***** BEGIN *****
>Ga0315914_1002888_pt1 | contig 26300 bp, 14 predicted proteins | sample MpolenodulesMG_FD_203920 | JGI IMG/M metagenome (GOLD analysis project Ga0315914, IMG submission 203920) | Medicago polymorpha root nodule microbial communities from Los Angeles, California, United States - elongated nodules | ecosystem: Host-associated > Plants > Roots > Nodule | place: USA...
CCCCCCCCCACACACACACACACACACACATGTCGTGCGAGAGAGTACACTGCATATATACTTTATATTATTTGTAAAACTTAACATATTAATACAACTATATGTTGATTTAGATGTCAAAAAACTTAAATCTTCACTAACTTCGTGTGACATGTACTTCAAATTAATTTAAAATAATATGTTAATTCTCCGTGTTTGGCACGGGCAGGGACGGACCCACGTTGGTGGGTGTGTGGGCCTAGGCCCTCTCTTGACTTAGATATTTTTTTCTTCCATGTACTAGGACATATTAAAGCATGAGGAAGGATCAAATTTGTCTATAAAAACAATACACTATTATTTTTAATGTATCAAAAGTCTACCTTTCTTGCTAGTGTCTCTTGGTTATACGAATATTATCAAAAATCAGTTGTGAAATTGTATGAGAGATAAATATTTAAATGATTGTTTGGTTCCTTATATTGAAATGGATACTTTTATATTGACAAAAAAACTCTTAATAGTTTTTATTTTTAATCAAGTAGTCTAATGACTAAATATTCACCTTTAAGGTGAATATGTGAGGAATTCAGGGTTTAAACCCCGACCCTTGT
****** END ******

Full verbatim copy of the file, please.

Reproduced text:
>Ga0315914_1002888_pt1 | contig 26300 bp, 14 predicted proteins | sample MpolenodulesMG_FD_203920 | JGI IMG/M metagenome (GOLD analysis project Ga0315914, IMG submission 203920) | Medicago polymorpha root nodule microbial communities from Los Angeles, California, United States - elongated nodules | ecosystem: Host-associated > Plants > Roots > Nodule | place: USA...
CCCCCCCCCACACACACACACACACACACATGTCGTGCGAGAGAGTACACTGCATATATACTTTATATTATTTGTAAAACTTAACATATTAATACAACTATATGTTGATTTAGATGTCAAAAAACTTAAATCTTCACTAACTTCGTGTGACATGTACTTCAAATTAATTTAAAATAATATGTTAATTCTCCGTGTTTGGCACGGGCAGGGACGGACCCACGTTGGTGGGTGTGTGGGCCTAGGCCCTCTCTTGACTTAGATATTTTTTTCTTCCATGTACTAGGACATATTAAAGCATGAGGAAGGATCAAATTTGTCTATAAAAACAATACACTATTATTTTTAATGTATCAAAAGTCTACCTTTCTTGCTAGTGTCTCTTGGTTATACGAATATTATCAAAAATCAGTTGTGAAATTGTATGAGAGATAAATATTTAAATGATTGTTTGGTTCCTTATATTGAAATGGATACTTTTATATTGACAAAAAAACTCTTAATAGTTTTTATTTTTAATCAAGTAGTCTAATGACTAAATATTCACCTTTAAGGTGAATATGTGAGGAATTCAGGGTTTAAACCCCGACCCTTGT